Up early to breakfast â€“ the usual, plus melon and cherry jam. Then off in car (via a new, quick route from the hotel manager â€“ hurrah) to Sumela Monastery, one of the iconic sights from the region. The drive itself was gorgeous as we wound through a verdant yet craggy gorge-like river valley with towering cliffs above us. Much to our delight, the weather was gorgeous too!
We arrived, parked and began our walk before seeing the monastery through a gap in the trees, way above us, as though suspended, in the monstrous cliff. A truly awe inspiring sight, and one which tells of the devotion the monks who used the place must have had; to construct something so beautiful in such an unfavourable (from a building point of view) location. But for meditation, it must have been ideal! Before we could get to the monastery, we inevitably had to climb the cliff to reach it. There is a windy and steep concreted path that takes you up the 250m to reach the site. However, unsure of our car and fascinated by the scenery, we chose to walk via a slightly different route that branched from the main road (thankfully so, as the passing exhaust fumes spoil the fresh air) and followed a track under the carpet of trees beneath the monastery. We had this way to ourselves, and ascending on foot definitely made the experience more magical as we imagined the monks themselves coming up this way in olden times gone by (although we don’t know if they actually used this route..).
We came passed the ruined Ayavarvara Chapel (middle, above), which lizards were merrily scurring over, before following the paved path to Surmela (or Meryemana) itself, accompanied by traditional music from a busker and birdsong from a friendly robin. The monastery is currently undergoing renovation, but this in no way detracts from beauty and majesty of the place that has been resting in the cliff since Byzantine times. It is a wonderful sight, and its main chapel is truly breathtaking; filled with vibrant frescoes that tell Biblical stories from the careful hand of some long-forgotten artist. Incredible. If you have chance, you really must go.
We came down via the more conventional pedestrian route (which admittedly we hadn’t seen before) which was again lovely, although more busy and not so adventurous! A quick snack at the bottom of the hill and we were again off, although looming black clouds scratching their bellies on the mountains around us dissuaded us from continuing our quest for some of the forgotten monasteries and churches that hide in the mountains around. We didn’t trust the roads or our car â€“ especially not together â€“ in the rain.. Another time.
The Joys of the Countryside
The journey back to Trabzon brought us thorough MaÃ§ka on market day where we were shouted at by an old woman presumably desperate to get her greens before the rains came. The journey also inspired Ruth to wax lyrical about the landscape; the mountains, the trees, the surging rivers from melting snows, the clouds drifting across the mountaintops… To which Mark replied: â€œYeah, I bet they get fed up of those rain clouds, like in Wales…â€ I don’t think he quite sensed the magic… 😉 Haha.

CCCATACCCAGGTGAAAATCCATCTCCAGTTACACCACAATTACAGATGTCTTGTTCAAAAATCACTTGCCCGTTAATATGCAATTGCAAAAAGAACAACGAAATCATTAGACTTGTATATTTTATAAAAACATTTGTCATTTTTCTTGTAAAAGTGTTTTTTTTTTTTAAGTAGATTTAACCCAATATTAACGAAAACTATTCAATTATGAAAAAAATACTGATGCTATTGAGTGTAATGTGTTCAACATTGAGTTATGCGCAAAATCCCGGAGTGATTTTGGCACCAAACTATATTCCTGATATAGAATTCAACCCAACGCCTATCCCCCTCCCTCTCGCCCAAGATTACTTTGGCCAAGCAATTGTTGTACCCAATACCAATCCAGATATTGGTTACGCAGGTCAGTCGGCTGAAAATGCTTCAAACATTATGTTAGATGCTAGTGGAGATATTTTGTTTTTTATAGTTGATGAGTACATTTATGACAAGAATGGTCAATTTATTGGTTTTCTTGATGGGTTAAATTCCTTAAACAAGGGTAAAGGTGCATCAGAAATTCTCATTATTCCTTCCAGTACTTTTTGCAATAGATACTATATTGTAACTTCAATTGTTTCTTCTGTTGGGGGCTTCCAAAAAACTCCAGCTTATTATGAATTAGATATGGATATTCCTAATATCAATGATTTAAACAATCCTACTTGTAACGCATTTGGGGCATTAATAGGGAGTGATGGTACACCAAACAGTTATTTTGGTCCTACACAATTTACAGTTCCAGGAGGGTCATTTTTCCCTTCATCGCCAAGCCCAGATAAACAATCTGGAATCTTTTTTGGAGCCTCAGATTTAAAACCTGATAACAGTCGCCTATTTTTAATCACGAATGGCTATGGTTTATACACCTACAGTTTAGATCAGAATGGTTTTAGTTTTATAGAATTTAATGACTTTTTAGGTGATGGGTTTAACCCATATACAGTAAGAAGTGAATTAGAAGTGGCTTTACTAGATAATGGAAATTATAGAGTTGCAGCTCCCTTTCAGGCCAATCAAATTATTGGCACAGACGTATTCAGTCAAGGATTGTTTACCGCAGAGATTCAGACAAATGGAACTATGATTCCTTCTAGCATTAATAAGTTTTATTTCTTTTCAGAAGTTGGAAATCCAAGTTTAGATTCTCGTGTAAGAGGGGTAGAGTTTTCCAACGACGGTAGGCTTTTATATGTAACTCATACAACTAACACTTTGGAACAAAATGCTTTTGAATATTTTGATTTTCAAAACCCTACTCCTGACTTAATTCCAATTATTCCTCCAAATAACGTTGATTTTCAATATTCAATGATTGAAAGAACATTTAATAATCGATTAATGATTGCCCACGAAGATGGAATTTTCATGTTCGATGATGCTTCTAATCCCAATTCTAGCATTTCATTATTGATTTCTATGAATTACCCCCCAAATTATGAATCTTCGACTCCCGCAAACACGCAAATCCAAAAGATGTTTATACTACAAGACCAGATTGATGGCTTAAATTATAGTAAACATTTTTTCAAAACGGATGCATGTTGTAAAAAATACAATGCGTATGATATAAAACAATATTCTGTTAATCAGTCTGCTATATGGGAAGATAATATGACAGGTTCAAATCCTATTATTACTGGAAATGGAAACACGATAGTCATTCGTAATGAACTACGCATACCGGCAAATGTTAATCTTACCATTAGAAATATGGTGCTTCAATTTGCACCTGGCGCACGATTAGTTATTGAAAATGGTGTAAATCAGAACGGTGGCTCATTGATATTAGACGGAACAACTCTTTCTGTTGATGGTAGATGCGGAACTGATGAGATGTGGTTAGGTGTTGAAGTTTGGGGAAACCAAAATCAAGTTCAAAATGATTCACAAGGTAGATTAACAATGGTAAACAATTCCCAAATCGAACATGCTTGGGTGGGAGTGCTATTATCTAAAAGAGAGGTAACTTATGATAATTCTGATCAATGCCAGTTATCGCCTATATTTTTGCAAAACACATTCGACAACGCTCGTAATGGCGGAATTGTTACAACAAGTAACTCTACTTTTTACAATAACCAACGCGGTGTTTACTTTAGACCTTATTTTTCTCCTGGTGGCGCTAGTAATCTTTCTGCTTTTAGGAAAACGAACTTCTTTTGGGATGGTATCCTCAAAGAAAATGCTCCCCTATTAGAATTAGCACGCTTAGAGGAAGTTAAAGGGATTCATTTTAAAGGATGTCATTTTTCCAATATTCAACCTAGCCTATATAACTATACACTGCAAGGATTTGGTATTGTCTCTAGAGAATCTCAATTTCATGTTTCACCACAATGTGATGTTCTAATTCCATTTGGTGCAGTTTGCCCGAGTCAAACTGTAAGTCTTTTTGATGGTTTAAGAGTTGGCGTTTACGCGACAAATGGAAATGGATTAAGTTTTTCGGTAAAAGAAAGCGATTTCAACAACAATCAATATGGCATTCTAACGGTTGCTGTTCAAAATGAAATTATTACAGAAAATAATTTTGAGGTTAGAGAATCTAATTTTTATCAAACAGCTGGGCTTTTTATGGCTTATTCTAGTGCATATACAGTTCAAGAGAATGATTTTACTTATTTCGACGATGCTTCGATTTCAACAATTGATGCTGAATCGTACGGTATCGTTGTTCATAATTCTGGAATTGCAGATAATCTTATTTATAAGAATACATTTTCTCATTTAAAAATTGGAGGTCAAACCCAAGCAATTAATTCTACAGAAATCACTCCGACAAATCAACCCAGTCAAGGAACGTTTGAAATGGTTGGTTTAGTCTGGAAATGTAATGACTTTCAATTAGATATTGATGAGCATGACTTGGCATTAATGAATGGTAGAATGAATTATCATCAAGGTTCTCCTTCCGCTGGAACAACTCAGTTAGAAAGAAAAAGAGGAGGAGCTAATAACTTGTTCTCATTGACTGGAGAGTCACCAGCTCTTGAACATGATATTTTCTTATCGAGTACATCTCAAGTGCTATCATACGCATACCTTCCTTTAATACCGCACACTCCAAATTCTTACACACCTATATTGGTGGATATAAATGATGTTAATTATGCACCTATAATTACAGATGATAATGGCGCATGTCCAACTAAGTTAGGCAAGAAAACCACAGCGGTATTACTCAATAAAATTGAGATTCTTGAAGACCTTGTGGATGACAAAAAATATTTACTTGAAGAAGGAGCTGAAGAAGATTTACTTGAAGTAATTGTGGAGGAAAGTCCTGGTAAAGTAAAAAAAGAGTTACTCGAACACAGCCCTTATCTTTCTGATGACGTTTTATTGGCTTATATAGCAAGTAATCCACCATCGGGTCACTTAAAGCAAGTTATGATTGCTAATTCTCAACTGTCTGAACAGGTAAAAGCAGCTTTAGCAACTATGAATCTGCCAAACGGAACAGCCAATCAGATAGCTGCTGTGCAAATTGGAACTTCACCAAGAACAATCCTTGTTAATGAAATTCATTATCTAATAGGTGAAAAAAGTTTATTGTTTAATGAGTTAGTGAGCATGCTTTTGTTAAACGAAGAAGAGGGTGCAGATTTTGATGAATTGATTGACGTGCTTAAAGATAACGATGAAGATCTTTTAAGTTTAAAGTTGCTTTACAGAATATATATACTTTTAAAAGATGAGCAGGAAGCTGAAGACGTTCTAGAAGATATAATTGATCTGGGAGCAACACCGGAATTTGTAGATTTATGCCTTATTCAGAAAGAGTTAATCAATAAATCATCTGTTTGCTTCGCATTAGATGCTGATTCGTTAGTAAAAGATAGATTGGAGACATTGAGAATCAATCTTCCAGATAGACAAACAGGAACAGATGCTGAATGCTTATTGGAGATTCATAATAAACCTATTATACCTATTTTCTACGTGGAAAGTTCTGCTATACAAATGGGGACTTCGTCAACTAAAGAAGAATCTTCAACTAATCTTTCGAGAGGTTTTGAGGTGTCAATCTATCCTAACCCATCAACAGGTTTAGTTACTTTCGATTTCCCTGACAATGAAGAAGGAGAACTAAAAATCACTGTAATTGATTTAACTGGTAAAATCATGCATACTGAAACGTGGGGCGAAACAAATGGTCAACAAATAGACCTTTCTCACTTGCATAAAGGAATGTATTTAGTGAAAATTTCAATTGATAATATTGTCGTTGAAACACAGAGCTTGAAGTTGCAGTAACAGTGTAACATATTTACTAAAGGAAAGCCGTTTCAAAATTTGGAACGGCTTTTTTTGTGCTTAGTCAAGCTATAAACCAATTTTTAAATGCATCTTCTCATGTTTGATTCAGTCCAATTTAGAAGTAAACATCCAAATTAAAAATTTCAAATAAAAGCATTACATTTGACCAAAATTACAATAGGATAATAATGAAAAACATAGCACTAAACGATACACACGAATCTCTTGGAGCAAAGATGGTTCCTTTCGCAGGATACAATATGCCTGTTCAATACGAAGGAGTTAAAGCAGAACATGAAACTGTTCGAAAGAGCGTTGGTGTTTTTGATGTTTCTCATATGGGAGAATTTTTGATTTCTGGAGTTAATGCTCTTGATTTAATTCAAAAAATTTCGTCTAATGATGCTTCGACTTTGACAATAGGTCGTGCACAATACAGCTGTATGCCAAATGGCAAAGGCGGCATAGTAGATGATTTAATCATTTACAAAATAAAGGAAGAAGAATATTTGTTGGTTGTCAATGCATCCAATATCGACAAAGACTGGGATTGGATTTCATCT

Back in Trabzon we stopped off at a lokanta (buffet style restaurant) for ezogelin (red lentil, bulgur and mint) and lahana (cabbage) soup. Cabbage is a commonly used ingredient in this region, apparently, and coming from a tradition where cabbage is generally only boiled, the varied recipes here were intriguing and surprisingly delicious.
Off to try to buy walking boots again, Ruth had lost hope, but Mark found a nearby shop that actually had a whole range, and after good, strong Ã§ay and a fun conversation with the staff we managed to haggle a good price for good boots (also because the manager’s three year old son was called Mert, Mark’s Turkish name!). Then we trekked across town to the Trabzon Museum. This is a great place, not least because it is a preserved Italianate villa that is fine in itself.
Ataturk stayed there for 2 nights, and some of Cevdet Sunay’s (he was the Republic’s 5th President) belongings are exhibited. Of note are the silver and gold thread belts that show incredible craftsmanship.
In the basement there were some remarkable archaeological finds. Mark had read about a bronze statue of Hermes that was reputedly ‘flattened’. After presuming ‘flattened bronze’ to be a special art medium, upon seeing the statue, we were surprised to see that, no, it actually just looked as though an elephant had sat on it, by accident, during excavation… must have been due to the pressure of many years in the ground!
There were also some interesting storage jars, helpfully labelled in English as ‘unguentarium’… (an archaeological term for small oil, liquid and powder storage jars, apparently). As rain had begun again, we went to a local cafe for elmalÄ± kek (apple cake) and hot chocolate while we planned some more of our route before retreating to the hotel to watch the nail-biting England Slovenia game. Out for food to a nearby lokanta (heavy rain stopped us going further): Mark had mousakka, rice and beans, Ruth had stuffed tomatoes. Ruth asked for a peach juice (usually everywhere in cans) and got a glass of tinned peaches in syrup to drink..! Intriguing…
Back to hotel â€“ started to watch ‘The Good Guy’ before losing interest and going to sleep instead.